@Andria_XX, who has an “Honors BA in Social Justice and Peace Studies” and is pursuing a Master’s degree in Gender Studies, recently tweeted:
“I have a honors BA and I’m defending my MA thesis in two weeks. I am also apply for jobs and I can only find stuff in the service industry. I applied for a Hotel Front Desk Clerk job today. My degrees mean NOTHING. I am at the end of my rope.“

Employers are struggling to find qualified candidates, holding their own job fairs, offering bonuses for referrals, and paying fees to headhunters.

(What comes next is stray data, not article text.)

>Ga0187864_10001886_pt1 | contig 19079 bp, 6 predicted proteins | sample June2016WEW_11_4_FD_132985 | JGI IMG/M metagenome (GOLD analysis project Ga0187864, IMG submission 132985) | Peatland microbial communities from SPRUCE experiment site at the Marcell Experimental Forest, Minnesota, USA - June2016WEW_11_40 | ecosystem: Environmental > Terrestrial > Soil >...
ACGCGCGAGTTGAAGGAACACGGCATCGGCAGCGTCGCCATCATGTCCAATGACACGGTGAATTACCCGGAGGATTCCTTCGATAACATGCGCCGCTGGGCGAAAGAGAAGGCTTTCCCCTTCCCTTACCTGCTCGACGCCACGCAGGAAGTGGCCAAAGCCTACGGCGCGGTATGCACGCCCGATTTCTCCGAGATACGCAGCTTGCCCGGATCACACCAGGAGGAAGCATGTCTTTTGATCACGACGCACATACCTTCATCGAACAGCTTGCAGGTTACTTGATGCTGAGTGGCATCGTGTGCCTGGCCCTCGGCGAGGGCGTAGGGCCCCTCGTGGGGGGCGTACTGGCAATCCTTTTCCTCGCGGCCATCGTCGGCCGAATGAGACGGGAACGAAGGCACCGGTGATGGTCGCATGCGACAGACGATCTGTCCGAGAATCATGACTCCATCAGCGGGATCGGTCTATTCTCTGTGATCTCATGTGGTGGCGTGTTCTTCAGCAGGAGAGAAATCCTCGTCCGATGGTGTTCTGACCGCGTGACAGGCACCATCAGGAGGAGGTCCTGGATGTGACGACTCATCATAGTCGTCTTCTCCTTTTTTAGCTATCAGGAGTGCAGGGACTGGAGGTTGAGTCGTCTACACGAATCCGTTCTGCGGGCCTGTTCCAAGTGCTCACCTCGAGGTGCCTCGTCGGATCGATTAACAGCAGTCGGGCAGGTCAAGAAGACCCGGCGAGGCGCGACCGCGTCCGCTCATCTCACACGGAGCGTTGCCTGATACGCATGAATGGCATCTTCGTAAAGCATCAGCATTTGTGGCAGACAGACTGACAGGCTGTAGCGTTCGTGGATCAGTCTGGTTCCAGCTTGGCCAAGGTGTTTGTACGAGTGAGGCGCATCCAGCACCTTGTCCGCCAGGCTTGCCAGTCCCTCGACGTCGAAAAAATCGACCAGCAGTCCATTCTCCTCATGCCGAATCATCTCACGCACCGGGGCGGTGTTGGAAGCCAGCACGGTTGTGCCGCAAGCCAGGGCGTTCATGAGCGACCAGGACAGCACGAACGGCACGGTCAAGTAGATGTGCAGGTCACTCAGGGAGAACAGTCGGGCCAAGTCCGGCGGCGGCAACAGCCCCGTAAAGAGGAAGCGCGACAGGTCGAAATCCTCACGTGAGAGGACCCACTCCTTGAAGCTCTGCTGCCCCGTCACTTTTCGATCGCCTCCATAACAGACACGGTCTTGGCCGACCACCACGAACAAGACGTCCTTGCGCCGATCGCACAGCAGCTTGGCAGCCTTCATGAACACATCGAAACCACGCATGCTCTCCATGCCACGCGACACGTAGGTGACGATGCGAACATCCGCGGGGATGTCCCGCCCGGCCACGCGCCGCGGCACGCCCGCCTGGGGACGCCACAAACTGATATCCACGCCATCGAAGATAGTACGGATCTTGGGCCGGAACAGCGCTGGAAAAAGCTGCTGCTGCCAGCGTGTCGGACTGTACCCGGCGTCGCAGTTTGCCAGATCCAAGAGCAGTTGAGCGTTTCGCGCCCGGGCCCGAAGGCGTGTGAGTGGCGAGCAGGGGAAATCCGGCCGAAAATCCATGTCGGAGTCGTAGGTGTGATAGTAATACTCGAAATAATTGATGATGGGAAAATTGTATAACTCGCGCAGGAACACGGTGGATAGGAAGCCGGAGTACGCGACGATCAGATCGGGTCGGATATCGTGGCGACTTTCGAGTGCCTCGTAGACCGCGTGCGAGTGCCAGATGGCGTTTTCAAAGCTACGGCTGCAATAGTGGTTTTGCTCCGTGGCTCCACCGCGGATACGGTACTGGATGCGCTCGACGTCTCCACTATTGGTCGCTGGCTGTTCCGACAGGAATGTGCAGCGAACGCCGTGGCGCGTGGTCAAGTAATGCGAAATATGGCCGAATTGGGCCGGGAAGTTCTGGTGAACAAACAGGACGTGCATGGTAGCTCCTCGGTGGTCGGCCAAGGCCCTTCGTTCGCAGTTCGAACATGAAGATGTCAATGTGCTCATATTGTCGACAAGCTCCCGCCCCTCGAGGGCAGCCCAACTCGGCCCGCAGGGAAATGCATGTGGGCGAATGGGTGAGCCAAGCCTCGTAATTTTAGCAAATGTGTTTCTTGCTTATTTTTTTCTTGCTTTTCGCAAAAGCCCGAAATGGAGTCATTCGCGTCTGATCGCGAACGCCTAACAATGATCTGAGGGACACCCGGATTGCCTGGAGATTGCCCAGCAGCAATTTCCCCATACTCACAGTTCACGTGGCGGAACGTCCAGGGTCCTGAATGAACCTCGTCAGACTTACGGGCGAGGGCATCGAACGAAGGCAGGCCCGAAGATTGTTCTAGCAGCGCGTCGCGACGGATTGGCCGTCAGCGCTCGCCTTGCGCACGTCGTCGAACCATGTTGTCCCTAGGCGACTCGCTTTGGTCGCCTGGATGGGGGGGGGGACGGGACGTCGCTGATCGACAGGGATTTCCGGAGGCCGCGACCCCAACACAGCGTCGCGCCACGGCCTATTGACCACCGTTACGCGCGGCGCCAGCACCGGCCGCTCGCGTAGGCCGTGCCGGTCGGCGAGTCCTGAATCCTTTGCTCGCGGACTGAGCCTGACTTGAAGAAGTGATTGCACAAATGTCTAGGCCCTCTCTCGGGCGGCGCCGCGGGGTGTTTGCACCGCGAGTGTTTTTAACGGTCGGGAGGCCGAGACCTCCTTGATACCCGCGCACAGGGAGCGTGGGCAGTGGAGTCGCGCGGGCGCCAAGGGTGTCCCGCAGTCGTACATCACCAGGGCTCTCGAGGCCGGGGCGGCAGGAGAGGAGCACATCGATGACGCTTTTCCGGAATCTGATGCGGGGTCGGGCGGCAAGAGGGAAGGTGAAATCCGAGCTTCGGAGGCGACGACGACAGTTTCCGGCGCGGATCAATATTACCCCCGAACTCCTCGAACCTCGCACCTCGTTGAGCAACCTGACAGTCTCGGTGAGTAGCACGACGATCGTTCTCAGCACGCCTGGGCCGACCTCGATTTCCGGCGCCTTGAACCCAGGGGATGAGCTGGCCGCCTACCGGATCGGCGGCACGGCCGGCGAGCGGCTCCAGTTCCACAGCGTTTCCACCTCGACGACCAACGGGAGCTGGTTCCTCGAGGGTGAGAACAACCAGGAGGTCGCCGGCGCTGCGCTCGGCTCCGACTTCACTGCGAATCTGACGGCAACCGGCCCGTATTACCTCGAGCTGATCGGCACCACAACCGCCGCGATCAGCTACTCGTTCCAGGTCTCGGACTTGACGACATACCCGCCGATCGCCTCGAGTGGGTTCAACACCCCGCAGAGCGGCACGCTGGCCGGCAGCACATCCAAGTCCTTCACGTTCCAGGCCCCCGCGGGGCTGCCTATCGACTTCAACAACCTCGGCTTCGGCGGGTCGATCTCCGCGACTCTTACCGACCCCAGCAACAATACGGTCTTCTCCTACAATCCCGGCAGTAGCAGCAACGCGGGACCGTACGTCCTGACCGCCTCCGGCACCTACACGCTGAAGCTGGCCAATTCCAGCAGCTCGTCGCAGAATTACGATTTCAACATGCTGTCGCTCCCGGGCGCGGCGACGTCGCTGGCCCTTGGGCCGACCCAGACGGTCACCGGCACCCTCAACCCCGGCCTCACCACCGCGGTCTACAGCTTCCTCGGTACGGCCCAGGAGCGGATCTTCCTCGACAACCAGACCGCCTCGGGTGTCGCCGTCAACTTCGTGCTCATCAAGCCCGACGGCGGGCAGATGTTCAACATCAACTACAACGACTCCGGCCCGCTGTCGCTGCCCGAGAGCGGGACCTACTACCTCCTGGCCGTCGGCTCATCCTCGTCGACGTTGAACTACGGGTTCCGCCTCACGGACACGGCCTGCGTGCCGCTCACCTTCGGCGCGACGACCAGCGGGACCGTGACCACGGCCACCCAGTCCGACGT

Couldn't agree more. Nice, intelligent comeback. "Honors BA in Social Justice and Peace Studies" with a Master's in Gender studies? sounds promising. *sarcasm* However, see my comment just below? I notice you haven't responded to it. Why not take a stab? Cause you have nothing to back up the fact that there are still many people out there who are extremely marketable in sought after fields but yet, still cannot find work. Why? Because the job market is flooded. For every available good paying job, there are hundreds of applicants. And even if they can find work, they are still paid well below what they are worth. Though many states pay well above the average in Ohio, not many people can or are willing to leave the state. Either a. because they can't afford to and the company refuses to move them or b. because they have family and don't want to leave or can't due to certain circumstances. Trust me, Ohio sucks for jobs right now. I could move to any number of states tomorrow and double my pay due to my education and experience. But a number of factors keep me here for the time being. One being affordability because I don't make what I should with my education and background.